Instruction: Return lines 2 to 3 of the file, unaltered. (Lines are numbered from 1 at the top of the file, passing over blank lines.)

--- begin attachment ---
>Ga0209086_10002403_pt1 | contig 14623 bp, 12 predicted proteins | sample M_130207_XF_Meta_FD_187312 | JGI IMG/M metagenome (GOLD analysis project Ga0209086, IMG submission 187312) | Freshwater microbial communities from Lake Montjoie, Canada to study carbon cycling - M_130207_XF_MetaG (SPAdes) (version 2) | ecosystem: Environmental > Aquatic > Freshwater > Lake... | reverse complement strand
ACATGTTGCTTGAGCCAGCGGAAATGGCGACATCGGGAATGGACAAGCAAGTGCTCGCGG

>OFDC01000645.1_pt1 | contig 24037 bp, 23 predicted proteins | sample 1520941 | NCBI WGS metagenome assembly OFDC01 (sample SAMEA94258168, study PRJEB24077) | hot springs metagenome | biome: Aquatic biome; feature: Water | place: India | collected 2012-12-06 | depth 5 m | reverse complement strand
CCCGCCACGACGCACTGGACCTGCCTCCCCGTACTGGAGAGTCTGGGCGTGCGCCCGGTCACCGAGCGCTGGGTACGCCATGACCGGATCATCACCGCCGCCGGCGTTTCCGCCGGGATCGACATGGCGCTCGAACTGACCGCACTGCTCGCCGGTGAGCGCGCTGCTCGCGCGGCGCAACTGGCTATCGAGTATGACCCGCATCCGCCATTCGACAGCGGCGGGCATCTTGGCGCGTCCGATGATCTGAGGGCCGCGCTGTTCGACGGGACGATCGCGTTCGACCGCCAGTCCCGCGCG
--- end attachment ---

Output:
ACATGTTGCTTGAGCCAGCGGAAATGGCGACATCGGGAATGGACAAGCAAGTGCTCGCGG

>OFDC01000645.1_pt1 | contig 24037 bp, 23 predicted proteins | sample 1520941 | NCBI WGS metagenome assembly OFDC01 (sample SAMEA94258168, study PRJEB24077) | hot springs metagenome | biome: Aquatic biome; feature: Water | place: India | collected 2012-12-06 | depth 5 m | reverse complement strand